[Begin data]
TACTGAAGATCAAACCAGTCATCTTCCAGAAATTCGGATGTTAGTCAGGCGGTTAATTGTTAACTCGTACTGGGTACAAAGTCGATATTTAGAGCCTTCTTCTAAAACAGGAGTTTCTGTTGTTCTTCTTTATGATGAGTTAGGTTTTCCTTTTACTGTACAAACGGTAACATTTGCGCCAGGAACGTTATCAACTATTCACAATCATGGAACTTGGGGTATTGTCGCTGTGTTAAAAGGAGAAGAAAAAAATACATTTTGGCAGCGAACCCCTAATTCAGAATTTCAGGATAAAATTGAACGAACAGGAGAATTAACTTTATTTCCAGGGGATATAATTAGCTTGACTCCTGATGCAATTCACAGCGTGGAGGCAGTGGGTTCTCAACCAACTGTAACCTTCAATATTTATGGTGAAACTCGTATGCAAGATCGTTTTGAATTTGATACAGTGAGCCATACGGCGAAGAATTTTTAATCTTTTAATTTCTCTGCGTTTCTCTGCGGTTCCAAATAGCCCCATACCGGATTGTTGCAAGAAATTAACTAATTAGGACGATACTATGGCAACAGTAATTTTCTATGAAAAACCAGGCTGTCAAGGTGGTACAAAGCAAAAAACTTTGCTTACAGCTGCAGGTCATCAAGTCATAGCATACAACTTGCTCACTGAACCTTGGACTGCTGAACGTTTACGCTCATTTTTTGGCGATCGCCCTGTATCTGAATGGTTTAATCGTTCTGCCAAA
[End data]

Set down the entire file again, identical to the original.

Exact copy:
TACTGAAGATCAAACCAGTCATCTTCCAGAAATTCGGATGTTAGTCAGGCGGTTAATTGTTAACTCGTACTGGGTACAAAGTCGATATTTAGAGCCTTCTTCTAAAACAGGAGTTTCTGTTGTTCTTCTTTATGATGAGTTAGGTTTTCCTTTTACTGTACAAACGGTAACATTTGCGCCAGGAACGTTATCAACTATTCACAATCATGGAACTTGGGGTATTGTCGCTGTGTTAAAAGGAGAAGAAAAAAATACATTTTGGCAGCGAACCCCTAATTCAGAATTTCAGGATAAAATTGAACGAACAGGAGAATTAACTTTATTTCCAGGGGATATAATTAGCTTGACTCCTGATGCAATTCACAGCGTGGAGGCAGTGGGTTCTCAACCAACTGTAACCTTCAATATTTATGGTGAAACTCGTATGCAAGATCGTTTTGAATTTGATACAGTGAGCCATACGGCGAAGAATTTTTAATCTTTTAATTTCTCTGCGTTTCTCTGCGGTTCCAAATAGCCCCATACCGGATTGTTGCAAGAAATTAACTAATTAGGACGATACTATGGCAACAGTAATTTTCTATGAAAAACCAGGCTGTCAAGGTGGTACAAAGCAAAAAACTTTGCTTACAGCTGCAGGTCATCAAGTCATAGCATACAACTTGCTCACTGAACCTTGGACTGCTGAACGTTTACGCTCATTTTTTGGCGATCGCCCTGTATCTGAATGGTTTAATCGTTCTGCCAAA